Hicks jury asked to put aside prejudice

THE jury has been asked to put aside any prejudice against the man accused of murdering baby Zayden Veal-Whitting and judge the case against him on the evidence.

Zayden was found bludgeoned to death in his cot on June 15, 2012.

The Crown alleges Harley Hicks committed a number of burglaries overnight on June 14/5, and killed the baby.

Hicks, 21, of Long Gully, has pleaded not guilty to murder, aggravated burglary and theft.

In starting his closing address to the Supreme Court jury, defence counsel David Hallowes said he would vigorously deny Hicks burgled the Eaglehawk Road property and killed Zayden, and asked jurors to apply a blowtorch to the evidence.

Mr Hallowes reminded the jury he told them in his opening address they would not like Harley Hicks by the end of the trial.

“I said that you'd hear that he was a liar and you've certainly heard that over and over,’’  he said.

“There's no doubt he told lie after lie in that record of interview.

“I told you that you'd hear that he was a drug user and you've certainly heard evidence about that and I told you  that you'd hear that he was out committing offences on the night of the 14th and morning of 15 June.

“To add to that you've observed what can only be described as his moronic behaviour in the court room.

“If you think to yourself, well I don't really like the type of person Harley Hicks is, a liar, a drug user, a burglar, a thief, I don't like him … don't let that influence your decision.

“Your decision, your deliberations, your verdict must be based on the evidence and the evidence alone.

“If on the evidence you're satisfied that the prosecution have proved Harley Hicks' guilt beyond reasonable doubt then you must return a verdict of guilty on the evidence.

“But if, on the evidence, you're not satisfied of his guilt beyond reasonable doubt your verdict must be one of not guilty.’’

Mr Hallowes told the jury they should “wind the clock back’’ and their starting point “must be the presumption of innocence’’.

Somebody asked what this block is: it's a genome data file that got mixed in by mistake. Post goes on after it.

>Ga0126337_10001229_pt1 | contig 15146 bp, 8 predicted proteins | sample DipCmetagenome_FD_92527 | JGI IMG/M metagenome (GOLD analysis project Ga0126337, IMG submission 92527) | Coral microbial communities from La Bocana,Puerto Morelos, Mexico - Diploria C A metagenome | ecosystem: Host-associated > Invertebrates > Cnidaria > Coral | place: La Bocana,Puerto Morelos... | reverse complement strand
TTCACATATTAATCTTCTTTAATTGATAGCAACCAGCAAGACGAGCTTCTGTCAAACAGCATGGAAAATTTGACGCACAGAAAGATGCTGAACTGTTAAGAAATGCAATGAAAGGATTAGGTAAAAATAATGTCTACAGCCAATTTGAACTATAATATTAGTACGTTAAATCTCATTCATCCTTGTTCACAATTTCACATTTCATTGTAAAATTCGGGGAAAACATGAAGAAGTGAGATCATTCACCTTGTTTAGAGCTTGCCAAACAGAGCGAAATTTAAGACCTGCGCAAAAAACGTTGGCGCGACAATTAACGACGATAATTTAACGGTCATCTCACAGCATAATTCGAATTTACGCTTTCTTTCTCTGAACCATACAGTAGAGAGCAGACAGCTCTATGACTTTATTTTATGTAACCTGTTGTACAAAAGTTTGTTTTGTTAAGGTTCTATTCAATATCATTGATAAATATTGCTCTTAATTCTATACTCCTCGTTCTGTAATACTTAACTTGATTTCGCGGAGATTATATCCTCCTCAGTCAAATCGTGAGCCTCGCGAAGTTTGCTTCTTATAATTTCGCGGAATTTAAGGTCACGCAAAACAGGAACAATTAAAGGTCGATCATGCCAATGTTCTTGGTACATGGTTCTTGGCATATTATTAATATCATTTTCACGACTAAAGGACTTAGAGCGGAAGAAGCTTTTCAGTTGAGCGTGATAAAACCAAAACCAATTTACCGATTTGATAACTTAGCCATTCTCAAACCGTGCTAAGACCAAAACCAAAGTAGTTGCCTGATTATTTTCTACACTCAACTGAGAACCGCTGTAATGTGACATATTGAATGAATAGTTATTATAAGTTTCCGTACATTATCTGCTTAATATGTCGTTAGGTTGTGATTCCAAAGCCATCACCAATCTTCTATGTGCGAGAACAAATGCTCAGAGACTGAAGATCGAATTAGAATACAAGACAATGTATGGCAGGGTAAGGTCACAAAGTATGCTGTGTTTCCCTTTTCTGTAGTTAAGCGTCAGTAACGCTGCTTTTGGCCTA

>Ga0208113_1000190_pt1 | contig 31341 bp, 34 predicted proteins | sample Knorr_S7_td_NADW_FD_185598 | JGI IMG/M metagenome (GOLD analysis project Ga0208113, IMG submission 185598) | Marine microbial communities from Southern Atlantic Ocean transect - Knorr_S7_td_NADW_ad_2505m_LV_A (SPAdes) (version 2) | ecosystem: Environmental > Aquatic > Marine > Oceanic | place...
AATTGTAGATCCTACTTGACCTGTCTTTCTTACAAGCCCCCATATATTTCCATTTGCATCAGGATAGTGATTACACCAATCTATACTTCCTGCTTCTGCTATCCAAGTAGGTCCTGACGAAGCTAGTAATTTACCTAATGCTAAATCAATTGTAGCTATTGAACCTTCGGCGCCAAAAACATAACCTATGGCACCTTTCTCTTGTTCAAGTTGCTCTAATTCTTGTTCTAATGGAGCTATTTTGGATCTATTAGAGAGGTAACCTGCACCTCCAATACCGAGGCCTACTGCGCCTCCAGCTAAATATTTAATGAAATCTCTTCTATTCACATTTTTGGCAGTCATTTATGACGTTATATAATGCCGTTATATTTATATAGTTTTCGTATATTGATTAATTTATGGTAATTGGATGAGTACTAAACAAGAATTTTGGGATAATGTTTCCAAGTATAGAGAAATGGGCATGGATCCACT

“You might remember how I mentioned also in my opening address to you that there's a danger that if you don't keep an open mind, you start somewhere other than innocent, it can affect the way you assess things.

“You can start to make excuses for any flaws or weaknesses in the prosecution case.

“For instance, the finding of Matthew Tisell's wallet on 20 June, the second search. It wasn't there on the first search, you might think, when you consider the evidence on 17 June.’’

“If you start with he is presumed to be innocent, the fact that no one finds the wallet there when the police are doing a thorough, methodical  search for stolen goods, knowing that Mr Tisell had had his wallet burgled on the night of the 14th, 15th of June, points to his innocence.

“It's a stumbling block for the prosecution ... similarly with the finding of the baton.’’

Mr Hallowes said there were many stumbling blocks for the prosecution – and the Crown could not prove Hicks was alone on the night of the offences.

He said the lie Hicks gave about Aiden Kirby being with him on the night was ‘shameful’ but the critical question was whether he committed all of the burglaries that night, and whether he did so on his own.

 “It's a terrible thing to do, a shameful thing to do but what I'll be suggesting it's not the most surprising thing … especially when that person out committing offences is Harley Hicks, a 19-year-old with a serious tendency to lie, who's just been told by a police officer upon arrest ‘this is pretty serious stuff, there's the death of a child’.

“He might just be the sort of person who wants to protect who he's with and he might just be the sort of person who's going to falsely nominate someone else.’’

Mr Hallowes said some of the evidence said by the Crown to be coincidental needed to be closely analysed.

“In essence you were told about how sometimes a circumstantial case - it's a bit like a jig-saw puzzle,’’ Mr Hicks said.

“Well, don't think, ‘oh, well, the picture must show Harley Hicks and these pieces that don't fit, we'll just discard them’.

"You don't start with the jig-saw puzzle finished; it's a matter of looking at the jig-saw: what does it actually show? Can you fit the pieces together? For the pieces that don't fit, it makes the prosecution case all that much harder.’’

The defence closing address continues.


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